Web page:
My husband has patiently listened over the past year and half as I educate myself further and further, morphing just what action I want to take in this movement. It started one day in between diaper changes and spit up that Martha Stewart was on in the background talking about a must see movie, "Food, Inc". I filed it away deep in the back of the brain until a few months later we were in Ocean City and I forgot my beach book. I went in to a little book shop and there was one copy of "Food, Inc". I picked it up along with a much lighter beach read about a man on Nantucket and headed to the beach. I couldn't put "Food, Inc" down. I knew from working in restaurants that use local farms the joys of having local food and meeting the farmers as they bring it in through the kitchen, but never stopped to think just how damaging and gross the alternative was. So with anything I do, I researched, I like to read many opinions in order to form my own. My husband says I can't just do one thing, it has to come in at least fives. Try a new recipe, I make it five different ways, learn a new craft, do it five different ways. So as I researched this Food, Inc thing I kept going in further and further finding myself making different decisions at the grocery store, coming across events such presented by Animal Welfare Approved and screenings of movies like "Fresh" and "King Corn" and reading countless books and talking to countless people, getting to know my local farmers. I have also found myself going back to school for sustainable agriculture. At the very least I want our own hobby farm, at the very most I want to reach as many people as possible to educate them as to what they are putting in their bodies. The very thing that gives us life many of us just want faster, bigger, cheaper. One person at a time. I can say in the last year our family has changed and we are 90% barcode free, using local farms and farmers markets in hopes to using our own backyard even more. So heading out to Polyface Farm was for research to see how it really works.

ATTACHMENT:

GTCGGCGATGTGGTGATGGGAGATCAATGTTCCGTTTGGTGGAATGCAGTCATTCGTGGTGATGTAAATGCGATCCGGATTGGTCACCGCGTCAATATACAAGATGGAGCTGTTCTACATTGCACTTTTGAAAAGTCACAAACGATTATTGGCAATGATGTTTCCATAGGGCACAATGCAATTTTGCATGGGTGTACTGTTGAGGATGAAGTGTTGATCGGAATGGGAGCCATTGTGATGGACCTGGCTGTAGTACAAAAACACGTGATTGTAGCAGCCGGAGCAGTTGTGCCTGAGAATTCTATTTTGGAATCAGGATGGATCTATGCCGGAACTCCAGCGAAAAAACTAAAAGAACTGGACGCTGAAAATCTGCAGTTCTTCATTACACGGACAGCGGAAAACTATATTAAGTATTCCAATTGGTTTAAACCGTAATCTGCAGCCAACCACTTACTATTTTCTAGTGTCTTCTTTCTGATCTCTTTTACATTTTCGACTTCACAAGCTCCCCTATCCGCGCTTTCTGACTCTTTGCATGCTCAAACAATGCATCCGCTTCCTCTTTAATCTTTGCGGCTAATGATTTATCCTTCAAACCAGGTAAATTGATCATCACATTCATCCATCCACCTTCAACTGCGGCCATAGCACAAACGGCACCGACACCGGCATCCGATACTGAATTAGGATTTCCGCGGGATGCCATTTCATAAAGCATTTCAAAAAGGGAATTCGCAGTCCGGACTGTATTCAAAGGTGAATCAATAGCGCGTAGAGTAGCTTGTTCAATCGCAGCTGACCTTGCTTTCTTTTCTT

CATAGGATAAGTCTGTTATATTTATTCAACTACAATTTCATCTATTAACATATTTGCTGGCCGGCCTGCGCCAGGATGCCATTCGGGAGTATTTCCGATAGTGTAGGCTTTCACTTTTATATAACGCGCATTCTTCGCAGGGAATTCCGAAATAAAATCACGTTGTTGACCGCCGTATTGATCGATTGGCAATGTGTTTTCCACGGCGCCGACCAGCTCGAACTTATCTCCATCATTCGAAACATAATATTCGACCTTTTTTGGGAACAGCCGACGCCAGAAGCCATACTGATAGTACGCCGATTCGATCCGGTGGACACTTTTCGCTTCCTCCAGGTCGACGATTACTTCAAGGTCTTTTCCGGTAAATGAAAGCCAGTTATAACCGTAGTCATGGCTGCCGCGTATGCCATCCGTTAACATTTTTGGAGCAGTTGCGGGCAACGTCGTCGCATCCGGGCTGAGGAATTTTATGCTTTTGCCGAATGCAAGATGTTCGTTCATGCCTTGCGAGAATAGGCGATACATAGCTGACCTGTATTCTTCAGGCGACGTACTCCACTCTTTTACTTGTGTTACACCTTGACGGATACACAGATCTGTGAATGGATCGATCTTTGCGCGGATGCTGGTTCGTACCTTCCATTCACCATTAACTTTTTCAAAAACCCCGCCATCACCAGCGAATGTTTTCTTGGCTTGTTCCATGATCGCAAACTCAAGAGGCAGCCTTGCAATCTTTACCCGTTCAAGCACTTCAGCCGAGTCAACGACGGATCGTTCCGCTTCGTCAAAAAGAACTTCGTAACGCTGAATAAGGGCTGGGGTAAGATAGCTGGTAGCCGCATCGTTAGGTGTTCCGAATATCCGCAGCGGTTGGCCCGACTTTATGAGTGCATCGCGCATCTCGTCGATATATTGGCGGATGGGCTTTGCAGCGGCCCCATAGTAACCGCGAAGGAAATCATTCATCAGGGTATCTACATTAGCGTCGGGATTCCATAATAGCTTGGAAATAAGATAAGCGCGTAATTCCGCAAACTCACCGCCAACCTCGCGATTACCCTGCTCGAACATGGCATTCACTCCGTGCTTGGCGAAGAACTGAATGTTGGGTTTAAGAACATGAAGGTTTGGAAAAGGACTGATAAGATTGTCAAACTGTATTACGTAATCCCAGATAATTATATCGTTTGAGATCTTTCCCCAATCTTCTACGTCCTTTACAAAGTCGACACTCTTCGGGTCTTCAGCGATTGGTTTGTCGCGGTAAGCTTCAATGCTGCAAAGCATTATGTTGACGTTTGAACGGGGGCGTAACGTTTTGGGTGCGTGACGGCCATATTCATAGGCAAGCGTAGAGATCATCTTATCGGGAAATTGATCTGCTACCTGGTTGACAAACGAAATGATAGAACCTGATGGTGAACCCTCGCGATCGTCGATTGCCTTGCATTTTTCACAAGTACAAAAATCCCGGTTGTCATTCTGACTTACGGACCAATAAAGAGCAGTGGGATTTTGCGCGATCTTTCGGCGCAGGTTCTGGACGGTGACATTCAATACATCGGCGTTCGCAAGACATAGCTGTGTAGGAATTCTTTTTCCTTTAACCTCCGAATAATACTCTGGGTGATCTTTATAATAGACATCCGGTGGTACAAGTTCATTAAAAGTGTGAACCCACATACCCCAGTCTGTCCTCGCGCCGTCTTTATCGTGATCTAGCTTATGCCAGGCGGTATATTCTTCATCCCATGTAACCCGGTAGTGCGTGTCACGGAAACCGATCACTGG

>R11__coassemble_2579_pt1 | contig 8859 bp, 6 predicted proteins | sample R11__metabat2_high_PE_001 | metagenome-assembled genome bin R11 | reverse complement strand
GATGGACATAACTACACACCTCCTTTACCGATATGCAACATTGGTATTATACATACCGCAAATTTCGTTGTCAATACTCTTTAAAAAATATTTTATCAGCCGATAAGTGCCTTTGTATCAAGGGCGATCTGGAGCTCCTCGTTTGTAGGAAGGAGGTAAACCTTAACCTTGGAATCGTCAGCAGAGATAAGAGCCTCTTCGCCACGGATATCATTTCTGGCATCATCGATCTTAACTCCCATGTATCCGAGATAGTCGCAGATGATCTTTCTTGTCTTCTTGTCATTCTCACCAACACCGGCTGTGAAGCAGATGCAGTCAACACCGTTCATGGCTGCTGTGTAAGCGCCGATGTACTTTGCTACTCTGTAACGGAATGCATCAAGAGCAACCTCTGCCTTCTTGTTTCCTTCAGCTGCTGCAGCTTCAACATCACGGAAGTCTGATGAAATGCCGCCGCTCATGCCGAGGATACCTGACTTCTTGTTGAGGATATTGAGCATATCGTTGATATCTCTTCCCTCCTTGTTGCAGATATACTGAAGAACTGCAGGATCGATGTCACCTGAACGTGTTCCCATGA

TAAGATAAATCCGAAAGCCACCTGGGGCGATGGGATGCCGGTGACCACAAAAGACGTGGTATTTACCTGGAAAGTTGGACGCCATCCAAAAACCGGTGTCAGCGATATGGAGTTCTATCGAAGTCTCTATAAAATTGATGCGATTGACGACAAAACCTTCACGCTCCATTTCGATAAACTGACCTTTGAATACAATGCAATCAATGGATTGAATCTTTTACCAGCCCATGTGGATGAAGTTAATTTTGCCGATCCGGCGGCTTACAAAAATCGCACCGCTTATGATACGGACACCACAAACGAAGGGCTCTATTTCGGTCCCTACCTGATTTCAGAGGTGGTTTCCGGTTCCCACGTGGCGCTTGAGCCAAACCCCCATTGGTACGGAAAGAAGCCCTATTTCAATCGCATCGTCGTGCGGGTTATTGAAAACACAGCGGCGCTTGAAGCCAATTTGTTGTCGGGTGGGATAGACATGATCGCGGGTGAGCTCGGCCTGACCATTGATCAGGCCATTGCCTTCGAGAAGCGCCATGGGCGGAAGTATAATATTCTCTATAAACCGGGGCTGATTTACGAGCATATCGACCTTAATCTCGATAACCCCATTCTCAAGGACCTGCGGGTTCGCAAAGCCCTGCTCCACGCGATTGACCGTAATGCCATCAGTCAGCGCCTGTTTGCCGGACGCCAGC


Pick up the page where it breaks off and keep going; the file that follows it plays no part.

We went out September 16, 2010. It was a nice warm Virginia day and Joel was just flying in (from saving the world, one charasmatic Joel speech at a time) as we were arriving. Everyone with anticipation "would HE arrive in time for the tour", including the camera crew who was there filming for a documentary to be shown in S. Korea. KOREA! This guy, Joel, has reached that far!
First we headed out to the pastured poultry, riding the hay ride as Michael the Arch Angel (the loyal farm dog) followed behind. Now I am typing this from notes written almost 3 months ago, so they won't nearly have the enthusiasm or the flow that I felt that day, but they will have the facts.
Future of Farming and Joel is supplying to consumers, many restaurants in Virginia, Maryland, DC, including Chiptotle (a good read if you have a moment), he's even in talks with Sam's Clubs. Joel runs his farm by "building forgiveness in the land". It can be done right, but people have gotten so greedy for bigger, cheaper, faster that we don't stop to think if it's working or not.
Off to the hayshed, the famous hayshed where Michael Pollan has his epiphany for "Omnivore's Dilemma".
As we headed out to the cows my 3 year old dropped my pen straight down into a cow patty so my notes are limited from here, but pictures should get the point that it can be done right, and it can be done clean, and it can be done for "the masses", and it can be cost effective. Polyface Farm has NEVER bought fertilizer or chemicals, they plant grain thru perennials to build the soil. No structure is a permanent structure. And every animal on the farm has a job.
Joel picking up 14 different grasses that the cows eat.
"What we need is a mob-stocking herbivorous solar conversion lignified carbon- sequestration fertilization program"- Joel Salatin, "Fresh"